"An accidental introduction of Salmonella or other pathogens into the environment during the release of captive-raised caimans could pose a health threat to wild caiman populations and other susceptible wildlife species, including some birds and mammals," said Dr. Marcela Uhart of WCS's Global Health Program and lead author on the study. "Preventive measures to detect the presence of harmful pathogens in caiman ranching facilities can help reduce potential health risks to humans as well as protect wild animal populations."
Caiman ranching facilities in Argentina currently raise more than 100,000 individual reptiles every year, all of which derive from eggs collected in the wild. Approximately 10 percent of all caimans raised in the facilities are returned to the wild; the rest are used for the commercial production of caiman hides for leather products and meat for local consumption. At present, there is no standardized health surveillance system for Argentina's ranching operations.
"Caimans almost became extinct in the late 1960s as a result of over-hunting for their hides," said Dr. Robert A. Cook, Executive Vice President and General Director of WCS's Living Institutions. "Today, the International Union for Conservation of Nature (IUCN) supports caiman ranches as a tool for crocodilian conservation. A health monitoring system would help ensure the sustainability of both reintroduction and commercial aspects of caiman ranching as well as the safety of products for human usage."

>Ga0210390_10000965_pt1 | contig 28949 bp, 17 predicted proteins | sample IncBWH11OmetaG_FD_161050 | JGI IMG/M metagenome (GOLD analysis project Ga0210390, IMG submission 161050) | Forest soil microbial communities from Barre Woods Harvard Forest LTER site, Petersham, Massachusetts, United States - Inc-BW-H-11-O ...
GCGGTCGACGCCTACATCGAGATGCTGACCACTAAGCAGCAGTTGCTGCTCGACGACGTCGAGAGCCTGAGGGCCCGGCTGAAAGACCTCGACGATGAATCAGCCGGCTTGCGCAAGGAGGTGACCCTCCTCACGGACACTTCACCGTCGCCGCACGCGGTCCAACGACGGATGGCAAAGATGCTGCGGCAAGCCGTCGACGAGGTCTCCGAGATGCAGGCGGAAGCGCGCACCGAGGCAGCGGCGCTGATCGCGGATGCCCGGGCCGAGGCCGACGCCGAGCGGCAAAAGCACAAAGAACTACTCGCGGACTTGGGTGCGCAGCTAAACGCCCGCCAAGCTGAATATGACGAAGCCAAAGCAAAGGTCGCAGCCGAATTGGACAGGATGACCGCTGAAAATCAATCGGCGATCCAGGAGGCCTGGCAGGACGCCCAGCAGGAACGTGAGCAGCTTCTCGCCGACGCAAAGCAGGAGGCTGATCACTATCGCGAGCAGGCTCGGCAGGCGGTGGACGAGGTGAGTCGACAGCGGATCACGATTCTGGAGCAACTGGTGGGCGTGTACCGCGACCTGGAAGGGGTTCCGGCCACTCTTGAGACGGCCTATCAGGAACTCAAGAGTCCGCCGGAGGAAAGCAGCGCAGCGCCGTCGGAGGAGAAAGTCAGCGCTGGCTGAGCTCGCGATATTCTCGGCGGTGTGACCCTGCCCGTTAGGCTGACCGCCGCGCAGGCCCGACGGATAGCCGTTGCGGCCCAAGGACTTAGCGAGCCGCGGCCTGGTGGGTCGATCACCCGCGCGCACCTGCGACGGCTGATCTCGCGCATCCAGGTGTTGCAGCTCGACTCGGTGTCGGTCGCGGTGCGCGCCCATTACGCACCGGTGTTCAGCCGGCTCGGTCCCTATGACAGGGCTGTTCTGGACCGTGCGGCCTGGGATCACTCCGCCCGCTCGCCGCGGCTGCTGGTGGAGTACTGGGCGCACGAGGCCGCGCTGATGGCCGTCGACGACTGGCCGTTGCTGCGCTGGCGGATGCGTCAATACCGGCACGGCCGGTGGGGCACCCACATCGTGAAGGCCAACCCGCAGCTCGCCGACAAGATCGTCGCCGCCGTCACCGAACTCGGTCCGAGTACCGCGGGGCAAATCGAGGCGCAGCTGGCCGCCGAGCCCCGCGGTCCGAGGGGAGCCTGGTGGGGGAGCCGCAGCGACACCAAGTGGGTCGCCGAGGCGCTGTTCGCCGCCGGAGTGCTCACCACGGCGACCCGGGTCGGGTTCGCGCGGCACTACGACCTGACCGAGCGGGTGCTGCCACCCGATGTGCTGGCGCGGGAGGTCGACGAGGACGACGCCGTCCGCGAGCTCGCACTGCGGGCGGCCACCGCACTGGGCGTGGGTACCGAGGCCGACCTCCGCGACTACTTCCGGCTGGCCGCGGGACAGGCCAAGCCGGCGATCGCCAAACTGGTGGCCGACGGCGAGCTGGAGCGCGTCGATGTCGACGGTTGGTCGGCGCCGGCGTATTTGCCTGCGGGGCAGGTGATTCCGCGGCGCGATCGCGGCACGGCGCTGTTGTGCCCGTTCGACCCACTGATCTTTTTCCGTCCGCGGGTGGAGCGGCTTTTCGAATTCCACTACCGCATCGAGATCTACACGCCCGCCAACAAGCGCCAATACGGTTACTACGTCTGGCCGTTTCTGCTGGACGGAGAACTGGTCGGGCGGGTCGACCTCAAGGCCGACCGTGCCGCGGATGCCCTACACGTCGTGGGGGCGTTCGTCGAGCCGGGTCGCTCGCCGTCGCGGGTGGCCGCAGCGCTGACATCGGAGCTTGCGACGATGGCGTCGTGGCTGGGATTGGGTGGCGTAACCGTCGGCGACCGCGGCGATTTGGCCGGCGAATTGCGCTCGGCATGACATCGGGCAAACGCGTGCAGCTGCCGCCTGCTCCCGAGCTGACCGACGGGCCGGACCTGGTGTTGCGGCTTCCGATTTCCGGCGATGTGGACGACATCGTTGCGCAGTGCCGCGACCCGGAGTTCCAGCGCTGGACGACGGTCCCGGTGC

Dr. Uhart added: "We owe a debt of gratitude to both the owners of El Cachape ranch and Fundacin Vida Silvestre Argentina for initiating the health assessment. The study highlights the potential for conservation-economic partnerships on private lands as well as the way responsible caiman ranching should be done."
|Contact: John Delaney|
Wildlife Conservation Society